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This book deals with the problems which occur when one or more parties in a
pipeline do not abide by some obligations agreed among them at the beginning
of the project. Such problems are most serious when geo-political, legal, or
economic developments lead governments to intervene, resulting in the breach
of a legitimate expectation of the stakeholders involved. Using regime theory
as an analytical tool, the author explores participant behaviour in seven
specific case studies that manifest different levels of enforcement to
constrain intervention. In the course of the analysis he covers such aspects
as the following:
the basic principles of freedom of transit, non-interference,
non-discrimination, and equal treatment; the government’s role as provider of
security and stability;
crucial importance of government credibility;
pipelines as national strategic assets;
land acquisition and appropriate compensation;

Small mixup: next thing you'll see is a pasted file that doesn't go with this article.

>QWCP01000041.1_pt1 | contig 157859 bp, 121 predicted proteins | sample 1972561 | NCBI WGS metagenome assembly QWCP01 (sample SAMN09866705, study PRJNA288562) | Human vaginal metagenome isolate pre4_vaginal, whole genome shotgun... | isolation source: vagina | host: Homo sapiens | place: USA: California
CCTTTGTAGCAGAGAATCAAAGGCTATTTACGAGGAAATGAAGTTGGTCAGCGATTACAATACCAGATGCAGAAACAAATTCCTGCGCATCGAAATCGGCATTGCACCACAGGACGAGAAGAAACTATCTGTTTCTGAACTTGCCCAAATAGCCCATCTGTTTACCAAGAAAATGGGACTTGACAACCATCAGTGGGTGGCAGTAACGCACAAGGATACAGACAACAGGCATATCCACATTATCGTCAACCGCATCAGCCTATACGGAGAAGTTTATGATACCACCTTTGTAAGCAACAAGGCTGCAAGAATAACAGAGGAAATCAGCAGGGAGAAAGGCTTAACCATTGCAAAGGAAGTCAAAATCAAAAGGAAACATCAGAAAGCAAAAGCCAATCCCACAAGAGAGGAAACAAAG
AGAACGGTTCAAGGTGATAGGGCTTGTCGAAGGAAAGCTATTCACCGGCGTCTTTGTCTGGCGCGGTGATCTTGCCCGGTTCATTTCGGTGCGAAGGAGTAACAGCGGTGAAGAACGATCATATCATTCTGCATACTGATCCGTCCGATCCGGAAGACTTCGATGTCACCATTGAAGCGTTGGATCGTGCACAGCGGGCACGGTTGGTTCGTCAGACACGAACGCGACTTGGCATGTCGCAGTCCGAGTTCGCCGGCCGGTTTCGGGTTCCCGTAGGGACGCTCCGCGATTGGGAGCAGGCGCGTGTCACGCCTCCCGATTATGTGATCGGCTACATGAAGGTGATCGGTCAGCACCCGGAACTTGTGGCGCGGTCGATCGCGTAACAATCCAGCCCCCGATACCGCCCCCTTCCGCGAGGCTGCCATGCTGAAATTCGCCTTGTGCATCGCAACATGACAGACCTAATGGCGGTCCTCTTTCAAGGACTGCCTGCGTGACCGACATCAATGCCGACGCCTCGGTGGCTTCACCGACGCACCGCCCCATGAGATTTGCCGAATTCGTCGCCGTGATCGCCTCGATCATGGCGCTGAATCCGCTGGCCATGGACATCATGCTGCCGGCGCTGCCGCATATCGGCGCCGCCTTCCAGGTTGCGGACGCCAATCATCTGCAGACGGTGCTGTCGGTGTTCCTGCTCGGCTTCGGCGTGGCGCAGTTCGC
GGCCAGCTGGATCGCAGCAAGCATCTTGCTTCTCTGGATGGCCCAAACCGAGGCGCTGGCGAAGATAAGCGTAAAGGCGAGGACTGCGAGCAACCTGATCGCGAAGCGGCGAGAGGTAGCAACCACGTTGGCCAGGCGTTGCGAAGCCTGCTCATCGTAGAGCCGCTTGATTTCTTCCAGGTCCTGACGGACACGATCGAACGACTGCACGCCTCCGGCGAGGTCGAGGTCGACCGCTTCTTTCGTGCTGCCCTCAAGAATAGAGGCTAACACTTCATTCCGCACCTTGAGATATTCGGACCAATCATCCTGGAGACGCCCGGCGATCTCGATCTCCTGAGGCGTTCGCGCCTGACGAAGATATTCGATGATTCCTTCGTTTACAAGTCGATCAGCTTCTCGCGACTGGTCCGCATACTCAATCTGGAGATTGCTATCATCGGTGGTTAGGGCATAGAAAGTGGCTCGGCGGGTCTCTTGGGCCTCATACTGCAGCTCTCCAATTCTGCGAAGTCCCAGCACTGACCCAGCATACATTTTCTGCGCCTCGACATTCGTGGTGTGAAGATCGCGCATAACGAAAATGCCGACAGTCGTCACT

third party access;
transit tariffs and fees;
environmental and safety standards;
each country’s role in safeguarding the pipeline; and
the effect of new national oil and gas legislation in any country partner.
In the final analysis the author proposes the creation of an autonomous
unifying mechanism in the form of an agency with strong regime credentials. He
shows how such a body would reduce the level of intervention by government or
other parties in the pipeline regime, without interfering in the sovereignty
of any particular country. He clearly outlines the process through which the
agency would use its enforcement capabilities. As more and more pipelines are
being built all over the world, and as the nature of relations among energy
exporting, importing, and transit countries becomes ever more critical, this
book comes as a fresh and cogent approach to this very important subject. It
will be welcomed by all interested parties in oil and gas industry and
regulation, as well as by academics and officials in international relations.
About the Author.
List of Tables.
List of Figures.
List of Abbreviations.
Chapter 1 Introduction.
Chapter 2 The Analytical Framework.
Chapter 3 The Characteristics of Cross-Border Pipelines.
Chapter 4 Strong Regimes.
Chapter 5 Moderately Strong Regimes.
Chapter 6 The Weak Regimes.
Chapter 7 The Existing Regulatory and Enforcement Mechanisms.
Chapter 8 Towards a New Framework for Cross-Border Pipelines: The
International Pipeline Agency (IPA).
Chapter 9 Conclusion.